NJ Transit is the third largest bus, rail and light rail transit system by ridership in the US, carrying 900,000 passengers each weekday, many traveling to and from New York and Pennsylvania. The system has been plagued by financial crisis and is currently $45 million short on its operating budget for this year. Its board of directors has not met for three months and has also suspended its monthly public meetings.
The state legislature has not agreed on how best to impose a regressive sales tax to fund the state’s Transportation Trust Fund, which provides more than one-fifth of NJ transit’s annual budget. It has been estimated that the amount contributed to the fund is one-tenth of what it was in 2009.
As a result, Republican Governor Chris Christie, former candidate for the Republican nomination for US president and now a supporter of Donald Trump, had directed NJ Transit to suspend all highway and transit projects in the state, totaling $2.7 billion. With this financial crunch, it is not surprising that according to a quarterly report filed in July with the Federal Railroad Administration, NJ Transit had not installed PTC in any of its 440 trains or any of its 11 routes as of June.
According to a report issued by a coalition of public interest groups in March, capital investing in the system fell 19 percent from 2002 to 2016, after adjusting for inflation, despite an estimated 20 percent increase in ridership on both trains and buses. Janna Chernetz, director for the Tri-State Transportation Campaign, has stated that state funding for the commuter system has been reduced 90 percent in the last 11 years.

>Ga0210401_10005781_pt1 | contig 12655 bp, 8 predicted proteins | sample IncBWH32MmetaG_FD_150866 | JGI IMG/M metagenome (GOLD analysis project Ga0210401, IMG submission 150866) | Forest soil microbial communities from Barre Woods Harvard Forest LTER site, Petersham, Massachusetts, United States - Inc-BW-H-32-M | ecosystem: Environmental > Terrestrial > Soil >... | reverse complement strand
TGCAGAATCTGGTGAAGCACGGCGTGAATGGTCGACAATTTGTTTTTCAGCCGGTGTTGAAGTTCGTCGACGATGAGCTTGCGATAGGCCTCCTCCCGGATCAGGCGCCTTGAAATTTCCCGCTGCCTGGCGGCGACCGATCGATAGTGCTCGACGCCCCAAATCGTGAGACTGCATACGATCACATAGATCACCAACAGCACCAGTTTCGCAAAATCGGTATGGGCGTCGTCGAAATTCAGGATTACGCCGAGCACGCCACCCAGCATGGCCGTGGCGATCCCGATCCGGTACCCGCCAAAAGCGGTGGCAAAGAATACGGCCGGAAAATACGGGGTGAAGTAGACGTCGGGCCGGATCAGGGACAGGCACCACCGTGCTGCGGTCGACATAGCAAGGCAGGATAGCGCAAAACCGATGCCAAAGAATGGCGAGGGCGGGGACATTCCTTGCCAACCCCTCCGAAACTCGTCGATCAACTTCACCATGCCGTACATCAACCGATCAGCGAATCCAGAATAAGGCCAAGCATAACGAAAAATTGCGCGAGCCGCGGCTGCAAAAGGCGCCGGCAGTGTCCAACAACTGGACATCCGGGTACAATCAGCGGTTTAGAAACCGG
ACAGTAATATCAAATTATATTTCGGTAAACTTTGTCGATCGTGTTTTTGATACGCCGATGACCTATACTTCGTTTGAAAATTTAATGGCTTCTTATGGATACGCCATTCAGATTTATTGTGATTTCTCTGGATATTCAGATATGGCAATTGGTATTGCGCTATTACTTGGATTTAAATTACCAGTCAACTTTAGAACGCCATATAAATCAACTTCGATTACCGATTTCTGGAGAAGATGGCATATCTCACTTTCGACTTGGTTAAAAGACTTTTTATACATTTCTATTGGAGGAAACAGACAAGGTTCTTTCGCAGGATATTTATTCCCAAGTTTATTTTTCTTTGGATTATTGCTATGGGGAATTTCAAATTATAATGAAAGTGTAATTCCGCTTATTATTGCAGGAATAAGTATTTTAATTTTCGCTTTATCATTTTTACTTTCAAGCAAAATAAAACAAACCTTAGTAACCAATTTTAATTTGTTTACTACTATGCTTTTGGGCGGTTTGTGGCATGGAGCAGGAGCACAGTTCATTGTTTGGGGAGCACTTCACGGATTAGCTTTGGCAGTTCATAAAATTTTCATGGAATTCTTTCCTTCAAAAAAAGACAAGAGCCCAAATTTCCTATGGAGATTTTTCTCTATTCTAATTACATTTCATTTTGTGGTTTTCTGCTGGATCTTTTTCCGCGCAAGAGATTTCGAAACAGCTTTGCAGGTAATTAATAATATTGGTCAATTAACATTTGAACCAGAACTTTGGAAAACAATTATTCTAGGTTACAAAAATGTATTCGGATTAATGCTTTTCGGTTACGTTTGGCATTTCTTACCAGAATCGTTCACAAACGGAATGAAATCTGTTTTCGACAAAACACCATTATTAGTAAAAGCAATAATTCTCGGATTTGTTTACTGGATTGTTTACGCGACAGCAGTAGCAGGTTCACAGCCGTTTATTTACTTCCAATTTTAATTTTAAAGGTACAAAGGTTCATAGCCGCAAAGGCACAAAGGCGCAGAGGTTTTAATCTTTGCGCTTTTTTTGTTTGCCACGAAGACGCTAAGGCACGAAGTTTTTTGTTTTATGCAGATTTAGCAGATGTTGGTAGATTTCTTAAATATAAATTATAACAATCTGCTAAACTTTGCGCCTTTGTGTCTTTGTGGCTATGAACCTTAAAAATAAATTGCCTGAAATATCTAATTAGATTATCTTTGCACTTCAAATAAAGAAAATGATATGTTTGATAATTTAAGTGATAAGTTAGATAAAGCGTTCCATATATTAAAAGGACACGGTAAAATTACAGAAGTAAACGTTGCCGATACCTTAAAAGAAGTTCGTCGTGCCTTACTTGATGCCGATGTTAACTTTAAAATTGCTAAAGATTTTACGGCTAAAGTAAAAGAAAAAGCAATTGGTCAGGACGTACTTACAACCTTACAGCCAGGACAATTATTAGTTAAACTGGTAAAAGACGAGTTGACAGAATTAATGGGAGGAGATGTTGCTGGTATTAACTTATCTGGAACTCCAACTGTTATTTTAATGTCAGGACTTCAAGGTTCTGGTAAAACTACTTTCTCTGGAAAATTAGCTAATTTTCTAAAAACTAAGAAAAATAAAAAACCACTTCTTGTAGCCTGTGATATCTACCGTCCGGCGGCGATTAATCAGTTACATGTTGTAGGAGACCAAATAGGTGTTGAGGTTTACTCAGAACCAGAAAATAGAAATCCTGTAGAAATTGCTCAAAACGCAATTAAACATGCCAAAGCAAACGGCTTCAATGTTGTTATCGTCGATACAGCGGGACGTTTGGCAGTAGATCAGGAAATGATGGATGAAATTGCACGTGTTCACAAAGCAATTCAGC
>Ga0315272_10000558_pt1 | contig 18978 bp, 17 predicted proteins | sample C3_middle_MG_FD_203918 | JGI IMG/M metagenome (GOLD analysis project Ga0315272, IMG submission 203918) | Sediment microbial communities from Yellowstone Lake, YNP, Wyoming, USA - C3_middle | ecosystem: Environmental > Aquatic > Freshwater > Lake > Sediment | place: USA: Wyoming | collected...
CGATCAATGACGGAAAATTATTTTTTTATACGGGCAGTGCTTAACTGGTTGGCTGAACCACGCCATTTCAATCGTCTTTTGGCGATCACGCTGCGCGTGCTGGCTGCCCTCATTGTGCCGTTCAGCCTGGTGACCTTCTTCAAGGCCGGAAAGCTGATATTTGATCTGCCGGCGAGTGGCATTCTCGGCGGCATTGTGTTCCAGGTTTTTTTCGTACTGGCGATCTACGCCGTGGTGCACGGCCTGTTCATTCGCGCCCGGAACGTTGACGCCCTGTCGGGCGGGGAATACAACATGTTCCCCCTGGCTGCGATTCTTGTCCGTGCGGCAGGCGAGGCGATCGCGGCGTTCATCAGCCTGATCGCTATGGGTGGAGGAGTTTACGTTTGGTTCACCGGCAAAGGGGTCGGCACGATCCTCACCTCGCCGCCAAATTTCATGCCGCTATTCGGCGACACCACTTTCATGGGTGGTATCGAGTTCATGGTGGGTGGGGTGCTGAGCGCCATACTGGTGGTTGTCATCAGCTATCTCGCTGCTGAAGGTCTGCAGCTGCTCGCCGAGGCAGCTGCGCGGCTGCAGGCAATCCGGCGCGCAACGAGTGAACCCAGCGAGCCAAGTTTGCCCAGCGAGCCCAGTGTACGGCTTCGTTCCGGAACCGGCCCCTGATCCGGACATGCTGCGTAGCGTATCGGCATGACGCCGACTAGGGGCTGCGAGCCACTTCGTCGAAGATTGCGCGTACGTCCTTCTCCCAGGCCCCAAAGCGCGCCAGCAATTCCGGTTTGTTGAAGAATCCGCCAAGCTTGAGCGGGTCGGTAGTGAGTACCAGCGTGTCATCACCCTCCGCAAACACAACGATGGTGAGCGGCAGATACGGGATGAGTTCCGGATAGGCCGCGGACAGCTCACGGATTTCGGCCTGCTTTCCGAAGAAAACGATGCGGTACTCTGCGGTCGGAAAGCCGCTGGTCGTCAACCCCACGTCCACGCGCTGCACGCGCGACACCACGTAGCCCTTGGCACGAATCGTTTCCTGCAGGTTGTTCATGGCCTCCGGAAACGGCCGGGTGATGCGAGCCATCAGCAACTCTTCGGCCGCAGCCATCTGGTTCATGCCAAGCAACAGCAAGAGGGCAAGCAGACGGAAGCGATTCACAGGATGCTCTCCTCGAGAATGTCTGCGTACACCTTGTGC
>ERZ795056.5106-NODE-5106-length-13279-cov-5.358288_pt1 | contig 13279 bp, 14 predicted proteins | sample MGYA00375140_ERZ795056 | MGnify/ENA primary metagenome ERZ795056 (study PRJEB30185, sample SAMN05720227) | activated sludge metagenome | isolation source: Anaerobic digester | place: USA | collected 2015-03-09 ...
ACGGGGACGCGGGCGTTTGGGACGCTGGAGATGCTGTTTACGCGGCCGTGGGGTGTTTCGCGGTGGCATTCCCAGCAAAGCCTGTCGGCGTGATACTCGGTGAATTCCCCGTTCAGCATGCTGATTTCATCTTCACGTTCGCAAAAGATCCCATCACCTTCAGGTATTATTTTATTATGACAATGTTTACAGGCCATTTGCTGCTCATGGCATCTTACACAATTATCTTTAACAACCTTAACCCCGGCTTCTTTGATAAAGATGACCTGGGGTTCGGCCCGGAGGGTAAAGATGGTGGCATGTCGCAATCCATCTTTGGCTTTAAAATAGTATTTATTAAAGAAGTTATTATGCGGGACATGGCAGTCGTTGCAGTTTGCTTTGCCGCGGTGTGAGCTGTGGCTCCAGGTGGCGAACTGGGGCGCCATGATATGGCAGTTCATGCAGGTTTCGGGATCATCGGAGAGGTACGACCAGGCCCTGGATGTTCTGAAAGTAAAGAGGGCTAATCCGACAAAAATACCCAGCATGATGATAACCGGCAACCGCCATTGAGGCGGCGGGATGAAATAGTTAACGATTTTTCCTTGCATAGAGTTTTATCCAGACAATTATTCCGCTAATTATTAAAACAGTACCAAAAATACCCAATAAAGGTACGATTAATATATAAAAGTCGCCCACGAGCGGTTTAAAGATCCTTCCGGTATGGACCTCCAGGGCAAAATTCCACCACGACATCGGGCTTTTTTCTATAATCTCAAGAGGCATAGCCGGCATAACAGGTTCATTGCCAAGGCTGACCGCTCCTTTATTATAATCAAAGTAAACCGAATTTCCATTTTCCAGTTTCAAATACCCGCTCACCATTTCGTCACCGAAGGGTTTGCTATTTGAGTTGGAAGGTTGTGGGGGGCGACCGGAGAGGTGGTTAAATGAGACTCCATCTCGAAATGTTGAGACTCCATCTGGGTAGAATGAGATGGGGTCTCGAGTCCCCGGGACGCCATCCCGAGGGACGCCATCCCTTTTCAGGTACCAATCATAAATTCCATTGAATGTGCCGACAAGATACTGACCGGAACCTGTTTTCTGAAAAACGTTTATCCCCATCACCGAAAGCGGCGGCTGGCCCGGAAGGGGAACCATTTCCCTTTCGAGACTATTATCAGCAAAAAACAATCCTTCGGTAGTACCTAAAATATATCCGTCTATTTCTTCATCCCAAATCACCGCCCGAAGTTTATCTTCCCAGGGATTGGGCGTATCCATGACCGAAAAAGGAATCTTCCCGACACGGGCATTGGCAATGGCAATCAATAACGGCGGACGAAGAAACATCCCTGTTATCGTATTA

Since 2011, Democrats and Republicans in the state legislature have imposed nearly $400 million in budget cuts to NJ Transit. In July 2015, riders experienced a 9 percent fare hike combined with a reduction in services. NJ Transit spokesmen have consistently refused to answer reporters’ questions about funding or anything else regarding the crisis in their system.
The deterioration of the system is revealed by the four times greater number of mechanical failures by mile as Metro-North and seven times as many as the Long Island Railroad. NJ Transit has 12 times more equipment failures than any other commuter railroad in the US.